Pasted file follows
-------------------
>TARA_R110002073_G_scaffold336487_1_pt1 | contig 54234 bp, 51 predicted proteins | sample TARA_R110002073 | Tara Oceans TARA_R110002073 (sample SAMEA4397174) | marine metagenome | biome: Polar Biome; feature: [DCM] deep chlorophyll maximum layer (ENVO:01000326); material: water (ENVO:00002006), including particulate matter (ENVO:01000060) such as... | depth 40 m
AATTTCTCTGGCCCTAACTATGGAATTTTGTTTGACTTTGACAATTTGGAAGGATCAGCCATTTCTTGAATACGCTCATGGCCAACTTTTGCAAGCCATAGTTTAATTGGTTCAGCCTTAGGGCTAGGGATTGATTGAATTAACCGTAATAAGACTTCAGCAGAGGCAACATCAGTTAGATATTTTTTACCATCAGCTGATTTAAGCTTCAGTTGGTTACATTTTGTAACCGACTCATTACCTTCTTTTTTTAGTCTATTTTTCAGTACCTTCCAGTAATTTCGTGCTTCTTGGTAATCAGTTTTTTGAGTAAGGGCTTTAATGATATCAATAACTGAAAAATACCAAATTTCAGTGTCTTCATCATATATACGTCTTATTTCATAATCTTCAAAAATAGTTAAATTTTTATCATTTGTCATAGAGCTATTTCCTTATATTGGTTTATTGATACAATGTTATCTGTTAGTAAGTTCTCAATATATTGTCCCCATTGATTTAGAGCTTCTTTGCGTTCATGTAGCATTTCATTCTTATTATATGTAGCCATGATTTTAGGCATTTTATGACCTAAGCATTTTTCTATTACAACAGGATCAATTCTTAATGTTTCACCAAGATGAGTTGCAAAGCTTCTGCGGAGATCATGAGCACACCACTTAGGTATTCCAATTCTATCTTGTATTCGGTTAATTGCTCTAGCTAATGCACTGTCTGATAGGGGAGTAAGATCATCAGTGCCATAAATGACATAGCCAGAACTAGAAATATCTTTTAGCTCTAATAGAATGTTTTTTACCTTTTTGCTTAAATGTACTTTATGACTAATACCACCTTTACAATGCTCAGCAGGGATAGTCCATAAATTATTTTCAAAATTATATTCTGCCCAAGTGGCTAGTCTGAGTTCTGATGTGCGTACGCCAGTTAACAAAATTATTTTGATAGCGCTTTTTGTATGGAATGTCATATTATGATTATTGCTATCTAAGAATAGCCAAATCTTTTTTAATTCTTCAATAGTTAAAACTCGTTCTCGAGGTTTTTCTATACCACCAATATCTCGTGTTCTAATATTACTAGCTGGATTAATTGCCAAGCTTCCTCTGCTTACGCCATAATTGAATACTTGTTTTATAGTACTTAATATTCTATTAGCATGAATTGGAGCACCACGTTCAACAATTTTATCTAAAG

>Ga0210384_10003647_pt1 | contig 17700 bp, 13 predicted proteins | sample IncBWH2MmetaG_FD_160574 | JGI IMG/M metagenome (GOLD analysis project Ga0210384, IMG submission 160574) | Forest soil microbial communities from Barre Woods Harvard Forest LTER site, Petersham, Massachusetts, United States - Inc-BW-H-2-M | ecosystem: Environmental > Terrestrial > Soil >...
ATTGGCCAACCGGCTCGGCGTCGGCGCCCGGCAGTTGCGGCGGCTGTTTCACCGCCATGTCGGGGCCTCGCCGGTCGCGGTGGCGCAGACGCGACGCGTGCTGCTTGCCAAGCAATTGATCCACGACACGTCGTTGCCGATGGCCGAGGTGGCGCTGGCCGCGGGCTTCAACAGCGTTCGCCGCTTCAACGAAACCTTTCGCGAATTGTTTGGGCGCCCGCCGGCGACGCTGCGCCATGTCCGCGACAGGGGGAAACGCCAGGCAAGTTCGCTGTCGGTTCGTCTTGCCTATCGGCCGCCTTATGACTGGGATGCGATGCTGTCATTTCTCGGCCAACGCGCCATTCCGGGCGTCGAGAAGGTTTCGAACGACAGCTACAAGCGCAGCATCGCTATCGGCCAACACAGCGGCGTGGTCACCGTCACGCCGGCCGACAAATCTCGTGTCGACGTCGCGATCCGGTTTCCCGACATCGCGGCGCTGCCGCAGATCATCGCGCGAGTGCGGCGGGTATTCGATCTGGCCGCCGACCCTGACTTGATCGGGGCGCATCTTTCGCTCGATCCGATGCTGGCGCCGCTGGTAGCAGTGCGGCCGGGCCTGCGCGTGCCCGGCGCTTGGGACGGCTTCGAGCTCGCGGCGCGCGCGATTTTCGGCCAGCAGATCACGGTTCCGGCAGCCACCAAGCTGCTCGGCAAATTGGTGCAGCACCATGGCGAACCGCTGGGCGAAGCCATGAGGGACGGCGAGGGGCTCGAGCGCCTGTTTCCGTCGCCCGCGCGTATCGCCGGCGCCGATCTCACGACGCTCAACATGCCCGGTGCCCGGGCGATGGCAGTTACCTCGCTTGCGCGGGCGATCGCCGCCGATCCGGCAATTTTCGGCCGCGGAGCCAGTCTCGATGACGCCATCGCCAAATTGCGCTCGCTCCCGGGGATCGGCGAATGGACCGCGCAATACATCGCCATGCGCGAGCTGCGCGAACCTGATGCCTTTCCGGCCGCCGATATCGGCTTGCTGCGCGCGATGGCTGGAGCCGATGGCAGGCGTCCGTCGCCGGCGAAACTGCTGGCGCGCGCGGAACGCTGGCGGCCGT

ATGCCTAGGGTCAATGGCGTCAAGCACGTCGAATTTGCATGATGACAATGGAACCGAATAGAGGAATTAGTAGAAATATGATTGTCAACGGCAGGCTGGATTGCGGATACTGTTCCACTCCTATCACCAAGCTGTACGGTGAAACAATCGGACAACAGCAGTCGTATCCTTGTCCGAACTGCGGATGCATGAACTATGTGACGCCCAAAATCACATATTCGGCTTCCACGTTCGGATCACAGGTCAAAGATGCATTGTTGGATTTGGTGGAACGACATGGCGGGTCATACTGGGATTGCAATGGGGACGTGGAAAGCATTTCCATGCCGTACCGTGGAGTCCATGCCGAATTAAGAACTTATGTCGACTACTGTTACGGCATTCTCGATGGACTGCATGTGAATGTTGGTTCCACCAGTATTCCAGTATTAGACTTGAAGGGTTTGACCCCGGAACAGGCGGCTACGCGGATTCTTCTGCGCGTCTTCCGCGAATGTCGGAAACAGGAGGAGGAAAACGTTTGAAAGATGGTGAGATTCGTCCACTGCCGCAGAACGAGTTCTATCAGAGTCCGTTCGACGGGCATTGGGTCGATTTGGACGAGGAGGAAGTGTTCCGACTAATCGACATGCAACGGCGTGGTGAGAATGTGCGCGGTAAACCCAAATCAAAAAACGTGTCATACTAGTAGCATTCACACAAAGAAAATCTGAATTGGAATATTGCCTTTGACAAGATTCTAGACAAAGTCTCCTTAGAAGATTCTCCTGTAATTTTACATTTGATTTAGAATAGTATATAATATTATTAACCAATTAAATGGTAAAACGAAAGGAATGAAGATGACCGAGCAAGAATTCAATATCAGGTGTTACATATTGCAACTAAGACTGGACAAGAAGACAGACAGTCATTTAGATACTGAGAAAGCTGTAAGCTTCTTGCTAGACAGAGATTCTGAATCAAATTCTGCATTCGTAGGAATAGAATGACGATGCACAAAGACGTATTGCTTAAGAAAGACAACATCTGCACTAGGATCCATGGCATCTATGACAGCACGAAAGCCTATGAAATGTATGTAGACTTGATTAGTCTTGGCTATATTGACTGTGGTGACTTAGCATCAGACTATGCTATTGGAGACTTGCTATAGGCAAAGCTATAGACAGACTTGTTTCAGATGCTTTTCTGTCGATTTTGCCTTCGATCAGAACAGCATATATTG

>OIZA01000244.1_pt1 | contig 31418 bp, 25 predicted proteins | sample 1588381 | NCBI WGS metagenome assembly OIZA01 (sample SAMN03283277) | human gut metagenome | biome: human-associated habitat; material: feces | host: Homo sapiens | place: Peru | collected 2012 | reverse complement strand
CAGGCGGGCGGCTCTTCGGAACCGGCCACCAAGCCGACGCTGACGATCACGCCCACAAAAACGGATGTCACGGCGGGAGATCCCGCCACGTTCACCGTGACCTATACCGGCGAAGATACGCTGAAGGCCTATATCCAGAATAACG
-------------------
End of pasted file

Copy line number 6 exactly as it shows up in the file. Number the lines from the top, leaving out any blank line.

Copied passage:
>OIZA01000244.1_pt1 | contig 31418 bp, 25 predicted proteins | sample 1588381 | NCBI WGS metagenome assembly OIZA01 (sample SAMN03283277) | human gut metagenome | biome: human-associated habitat; material: feces | host: Homo sapiens | place: Peru | collected 2012 | reverse complement strand